Consumer Comeback Blog

Consumers Feeling Less Financially Secure Now Than Last Year

A recent Bankrate survey found consumer financial security is at its lowest point all year, with four of the five surveyed categories dropping since last month.

Financial information source Bankrate asked consumers five questions about their financial situations and their perceptions of their financial situations. Questions addressed job security, savings, debt, net worth, and overall financial situation. Financial Security Index
Bankrate’s Financial Security Index gauges how Americans feel today versus a year ago on vital financial matters. An index value of less than 100 indicates declining levels of financial security; a value greater than 100 reveals higher levels of security compared to 12 months ago.

Compared to last year, 62% of those surveyed believe they have just as much job security now; 17% feel more secure, 19% feel less secure, and 2% don’t know or chose not to answer. There is some difference in the feeling of job security across political party and racial lines: 29% of black respondents feel more secure now than last year, whereas only 14% of non-Hispanic whites feel the same. One-third of Republicans feel less job security now than they did last year, compared to 10% of Democrats and 17% of Independents.

While 16% of those surveyed feel more comfortable with the amount they have saved than they did last year, 38% feel less comfortable, 43% feel about the same, and 3% aren’t sure or didn’t answer. While 44% of parents with kids younger than 18 are less comfortable with their savings than they were last year, only 35% of people with no minor children feel the same.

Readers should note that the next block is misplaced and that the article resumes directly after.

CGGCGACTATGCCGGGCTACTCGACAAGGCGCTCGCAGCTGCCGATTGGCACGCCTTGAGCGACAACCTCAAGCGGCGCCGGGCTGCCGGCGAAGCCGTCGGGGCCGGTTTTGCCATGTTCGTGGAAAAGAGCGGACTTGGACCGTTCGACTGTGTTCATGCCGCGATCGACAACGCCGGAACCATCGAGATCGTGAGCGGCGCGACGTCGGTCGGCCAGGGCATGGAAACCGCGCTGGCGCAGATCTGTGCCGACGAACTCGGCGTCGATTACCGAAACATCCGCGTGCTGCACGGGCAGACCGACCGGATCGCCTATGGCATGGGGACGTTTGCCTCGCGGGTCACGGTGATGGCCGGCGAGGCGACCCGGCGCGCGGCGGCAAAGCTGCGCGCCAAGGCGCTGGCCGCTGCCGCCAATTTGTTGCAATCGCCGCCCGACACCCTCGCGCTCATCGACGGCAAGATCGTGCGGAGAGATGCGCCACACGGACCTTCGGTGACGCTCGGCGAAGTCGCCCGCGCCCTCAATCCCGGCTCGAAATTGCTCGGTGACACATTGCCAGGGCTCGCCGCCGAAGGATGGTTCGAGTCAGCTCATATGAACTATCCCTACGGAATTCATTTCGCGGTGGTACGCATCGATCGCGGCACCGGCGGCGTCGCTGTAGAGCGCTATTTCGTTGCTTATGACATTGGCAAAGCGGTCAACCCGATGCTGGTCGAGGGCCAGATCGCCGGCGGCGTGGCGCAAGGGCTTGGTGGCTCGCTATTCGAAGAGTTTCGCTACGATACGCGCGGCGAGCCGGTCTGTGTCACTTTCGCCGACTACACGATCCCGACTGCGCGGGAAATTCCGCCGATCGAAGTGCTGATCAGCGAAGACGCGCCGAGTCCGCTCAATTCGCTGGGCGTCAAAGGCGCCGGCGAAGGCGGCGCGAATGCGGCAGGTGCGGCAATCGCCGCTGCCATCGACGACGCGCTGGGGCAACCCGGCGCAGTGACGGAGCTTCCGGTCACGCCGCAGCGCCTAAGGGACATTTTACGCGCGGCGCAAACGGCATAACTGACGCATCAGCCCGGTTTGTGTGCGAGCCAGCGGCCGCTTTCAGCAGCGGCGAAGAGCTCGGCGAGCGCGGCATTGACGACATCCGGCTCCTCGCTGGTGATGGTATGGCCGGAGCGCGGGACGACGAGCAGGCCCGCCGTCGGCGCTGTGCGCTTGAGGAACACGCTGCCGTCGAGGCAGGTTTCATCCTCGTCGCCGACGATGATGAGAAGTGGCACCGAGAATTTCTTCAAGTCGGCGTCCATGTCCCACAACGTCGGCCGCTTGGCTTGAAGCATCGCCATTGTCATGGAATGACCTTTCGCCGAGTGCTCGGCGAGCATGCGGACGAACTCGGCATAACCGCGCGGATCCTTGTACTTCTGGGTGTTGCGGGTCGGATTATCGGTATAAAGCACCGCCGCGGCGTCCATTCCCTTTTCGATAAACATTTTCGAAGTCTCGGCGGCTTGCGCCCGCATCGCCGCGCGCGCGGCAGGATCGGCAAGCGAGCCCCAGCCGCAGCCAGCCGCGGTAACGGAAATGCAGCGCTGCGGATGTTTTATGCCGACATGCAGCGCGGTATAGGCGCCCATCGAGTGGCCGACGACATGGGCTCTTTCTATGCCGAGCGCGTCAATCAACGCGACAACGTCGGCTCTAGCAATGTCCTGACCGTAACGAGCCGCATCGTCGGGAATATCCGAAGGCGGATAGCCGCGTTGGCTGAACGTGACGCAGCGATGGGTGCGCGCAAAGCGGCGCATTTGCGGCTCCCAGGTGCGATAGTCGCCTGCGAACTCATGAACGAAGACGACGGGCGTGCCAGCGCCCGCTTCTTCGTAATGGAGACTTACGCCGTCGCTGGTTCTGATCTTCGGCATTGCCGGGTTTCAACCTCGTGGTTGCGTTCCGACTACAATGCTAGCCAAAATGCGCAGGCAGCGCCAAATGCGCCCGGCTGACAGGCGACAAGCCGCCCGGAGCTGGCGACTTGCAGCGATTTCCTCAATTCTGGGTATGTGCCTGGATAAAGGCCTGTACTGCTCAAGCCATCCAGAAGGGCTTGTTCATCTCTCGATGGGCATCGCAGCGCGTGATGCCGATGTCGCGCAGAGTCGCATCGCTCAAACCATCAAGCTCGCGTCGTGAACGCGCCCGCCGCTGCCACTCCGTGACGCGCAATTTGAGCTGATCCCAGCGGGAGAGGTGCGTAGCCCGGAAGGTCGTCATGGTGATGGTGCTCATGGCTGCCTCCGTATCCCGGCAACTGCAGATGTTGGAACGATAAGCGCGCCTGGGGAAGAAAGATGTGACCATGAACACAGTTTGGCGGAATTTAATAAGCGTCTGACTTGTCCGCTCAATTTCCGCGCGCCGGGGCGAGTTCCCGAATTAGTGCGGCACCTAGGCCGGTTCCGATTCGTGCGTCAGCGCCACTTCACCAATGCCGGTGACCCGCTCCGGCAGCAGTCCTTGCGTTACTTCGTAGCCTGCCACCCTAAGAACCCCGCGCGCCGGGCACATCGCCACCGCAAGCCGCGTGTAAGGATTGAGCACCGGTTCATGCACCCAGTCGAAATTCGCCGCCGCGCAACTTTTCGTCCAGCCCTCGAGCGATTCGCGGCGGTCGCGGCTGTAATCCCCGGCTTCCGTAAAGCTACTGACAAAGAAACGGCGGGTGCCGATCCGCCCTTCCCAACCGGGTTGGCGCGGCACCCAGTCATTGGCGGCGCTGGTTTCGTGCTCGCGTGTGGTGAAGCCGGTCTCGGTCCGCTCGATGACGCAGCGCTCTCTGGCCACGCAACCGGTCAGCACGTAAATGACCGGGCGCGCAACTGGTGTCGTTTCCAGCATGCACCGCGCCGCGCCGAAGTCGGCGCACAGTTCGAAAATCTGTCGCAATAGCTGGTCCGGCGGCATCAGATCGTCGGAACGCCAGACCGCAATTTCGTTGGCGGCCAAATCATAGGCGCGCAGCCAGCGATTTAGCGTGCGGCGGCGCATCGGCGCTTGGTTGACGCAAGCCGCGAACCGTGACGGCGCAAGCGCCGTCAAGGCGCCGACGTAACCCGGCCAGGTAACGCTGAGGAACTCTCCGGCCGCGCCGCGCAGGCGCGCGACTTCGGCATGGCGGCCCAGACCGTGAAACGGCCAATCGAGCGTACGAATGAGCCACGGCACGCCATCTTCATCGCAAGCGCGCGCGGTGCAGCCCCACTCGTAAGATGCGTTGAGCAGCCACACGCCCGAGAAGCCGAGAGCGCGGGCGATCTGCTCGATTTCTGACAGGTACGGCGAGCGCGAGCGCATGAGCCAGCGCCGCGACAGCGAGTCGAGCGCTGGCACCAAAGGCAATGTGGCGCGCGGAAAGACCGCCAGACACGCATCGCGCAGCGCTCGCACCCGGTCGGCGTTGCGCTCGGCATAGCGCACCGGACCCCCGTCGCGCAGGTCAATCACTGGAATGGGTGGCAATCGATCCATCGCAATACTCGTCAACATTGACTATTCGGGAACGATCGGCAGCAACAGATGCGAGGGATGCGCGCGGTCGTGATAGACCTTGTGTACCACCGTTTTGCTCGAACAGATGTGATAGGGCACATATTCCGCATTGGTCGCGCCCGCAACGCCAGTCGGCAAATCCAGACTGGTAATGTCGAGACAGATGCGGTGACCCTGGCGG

People’s positions on their personal debt is slightly better than their thoughts on savings. One-fifth of those surveyed feel more comfortable with their debt than they did last year, while 25% feel less comfortable, 52% feel about the same as they did last year, and 3% didn’t know or didn’t answer. Of people younger than 30, 31% are less comfortable with their debt now than they were last year, compared to 21% of respondents 65 years and older.

The only measure that drew more positive responses than negative ones was people’s assessments of their net worth, which includes real estate equity. One-fourth of people believe their net worth is higher now than it was last year, while half believe it is the same, 23% believe it is lower, and 2% did not answer or don’t know. A gender gap was prevalent on this question—29% of men believe they are worth more now than they were last year, while only 21% of women feel the same.

Overall, 29% believe their financial situation in general is worse now than it was last year, while 22% believe it is better, 48% believe it is about the same, and 1% don’t know or didn’t answer. Young people feel better about their financial situations in general—32% of respondents younger than 30 believe their overall financial situation is better now than last year, compared to 19% of respondents older than 30.